It does not matter garage or house. If you turn it on when you are there, if you're in a one party state, you're good. If you are in a two party state, could get you in trouble. You'd need to weigh the cost/benefit in a two party state, as well as know that if there is no big benefit (like keeping you out of jail on a DV charge), the recordings should never be even discussed with anyone. They did not occur.
But recording of people while you are not there, without their permission, generally is very frowned upon as it is illegal.
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hoosier_dad makes a really important distinction. Most of the "one party vs. two party state" discussions that you'll read on this forum and elsewhere on the internet have their roots in both federal and state _wiretapping_ laws. The applicable laws can be _very_ different with regard to video recording. Especially when it comes to video recording when you are not present.
In general, when it comes to video records, no audio is better than audio. Video monitoring in locations where there should be "no reasonable expectation of privacy" is better -- but not always legal -- than video monitoring places that could be expected to be private. For example, video records of what is going on outside your house on the public sidewalk and street may be treated very differently from video records of a bedroom, a bathroom, or even a den/living room that could be expected to become private with the closing of the drapes.
Please be very careful. Do not assume that laws that apply only to audio recordings apply equally well to video recordings. In some states, I believe they could even come after you with various "stalking"-related statutes as well as both civil and criminal "invasion of privacy" actions (just in case you were not aware of that possibility).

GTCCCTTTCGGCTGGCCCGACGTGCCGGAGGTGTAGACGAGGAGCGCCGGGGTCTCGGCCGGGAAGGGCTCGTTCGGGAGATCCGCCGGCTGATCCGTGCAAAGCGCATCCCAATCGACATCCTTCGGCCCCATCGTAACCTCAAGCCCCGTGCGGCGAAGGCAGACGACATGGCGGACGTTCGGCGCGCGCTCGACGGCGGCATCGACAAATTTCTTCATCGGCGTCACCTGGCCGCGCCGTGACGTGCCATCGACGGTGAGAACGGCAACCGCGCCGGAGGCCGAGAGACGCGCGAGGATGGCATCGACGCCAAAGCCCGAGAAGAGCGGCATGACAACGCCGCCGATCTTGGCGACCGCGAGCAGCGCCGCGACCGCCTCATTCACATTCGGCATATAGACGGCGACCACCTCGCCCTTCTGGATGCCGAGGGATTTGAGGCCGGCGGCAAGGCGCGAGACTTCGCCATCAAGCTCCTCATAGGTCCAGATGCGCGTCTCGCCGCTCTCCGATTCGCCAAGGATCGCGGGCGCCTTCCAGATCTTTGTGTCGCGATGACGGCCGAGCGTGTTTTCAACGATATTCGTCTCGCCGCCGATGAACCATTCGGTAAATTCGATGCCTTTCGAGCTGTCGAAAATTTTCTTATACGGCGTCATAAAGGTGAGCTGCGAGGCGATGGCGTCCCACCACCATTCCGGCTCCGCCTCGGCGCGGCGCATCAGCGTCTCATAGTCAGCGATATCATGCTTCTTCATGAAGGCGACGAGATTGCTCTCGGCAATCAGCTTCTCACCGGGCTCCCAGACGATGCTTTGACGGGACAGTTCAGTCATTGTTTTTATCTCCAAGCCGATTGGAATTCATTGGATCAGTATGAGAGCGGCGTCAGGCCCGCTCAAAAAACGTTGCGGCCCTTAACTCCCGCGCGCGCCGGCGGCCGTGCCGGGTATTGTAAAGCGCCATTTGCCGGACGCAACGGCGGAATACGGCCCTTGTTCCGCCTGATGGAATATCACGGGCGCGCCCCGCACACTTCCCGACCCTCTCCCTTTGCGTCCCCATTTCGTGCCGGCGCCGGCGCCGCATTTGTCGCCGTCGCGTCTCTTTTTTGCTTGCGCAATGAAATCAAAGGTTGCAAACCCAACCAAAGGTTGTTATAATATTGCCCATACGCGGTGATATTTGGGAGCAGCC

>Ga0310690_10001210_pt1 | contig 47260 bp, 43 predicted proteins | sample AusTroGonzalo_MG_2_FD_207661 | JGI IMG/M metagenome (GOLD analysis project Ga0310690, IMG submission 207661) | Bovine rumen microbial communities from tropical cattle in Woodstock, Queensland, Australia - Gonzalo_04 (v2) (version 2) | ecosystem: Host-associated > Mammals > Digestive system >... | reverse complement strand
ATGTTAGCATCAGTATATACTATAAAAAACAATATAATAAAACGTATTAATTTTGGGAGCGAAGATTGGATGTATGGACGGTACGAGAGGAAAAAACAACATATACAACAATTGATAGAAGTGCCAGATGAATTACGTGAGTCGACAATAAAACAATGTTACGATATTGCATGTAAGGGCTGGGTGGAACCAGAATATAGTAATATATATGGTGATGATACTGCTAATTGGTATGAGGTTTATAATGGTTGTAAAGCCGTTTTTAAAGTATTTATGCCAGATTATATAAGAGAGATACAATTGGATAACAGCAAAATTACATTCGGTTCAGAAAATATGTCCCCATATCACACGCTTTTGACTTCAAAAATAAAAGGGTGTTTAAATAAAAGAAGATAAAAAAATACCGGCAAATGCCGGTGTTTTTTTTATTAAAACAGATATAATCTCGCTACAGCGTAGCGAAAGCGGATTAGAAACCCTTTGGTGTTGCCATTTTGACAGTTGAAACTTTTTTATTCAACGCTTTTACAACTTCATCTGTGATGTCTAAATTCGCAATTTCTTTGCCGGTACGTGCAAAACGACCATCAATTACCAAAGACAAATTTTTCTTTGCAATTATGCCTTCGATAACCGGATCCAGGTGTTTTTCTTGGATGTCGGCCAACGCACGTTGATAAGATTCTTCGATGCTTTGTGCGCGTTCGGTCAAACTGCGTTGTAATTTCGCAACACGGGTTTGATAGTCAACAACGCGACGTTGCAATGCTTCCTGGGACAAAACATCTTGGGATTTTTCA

You'll need one "Master System" camera that plugs into power and network. Then each additional camera ($199-$299) just plug into power (Ethernet over Power networking - not wireless).
All of the solutions above have movement alerts (like sending you an email) and options to only record when movement is seen (logitecs lets you select where it will look). They also all have free iOS app, Android app & Web interfaces that can control multiple cameras.
Now for the legality of it. If no one is legally permitted in this particular location, then isn't it ok to leave a camera running there? Or would recording a trespasser actually be illegal?
I had to check on this for Michigan because I recorded audio and video in and around my shop. The only requirement was a notice (stickers) on the doors that this was taking place. That provides constructive (legal) notice. I think the same goes for private homes also, especially your own home when it can be shown to be part of a security plan.
Foscam makes some decent wireless (with wired port if you prefer) cams that you can remote control, watch from your fone, internet, etc. I have a couple around my home. Two way sound, 180 degree movement, IR nightvision. I think it was some $80.
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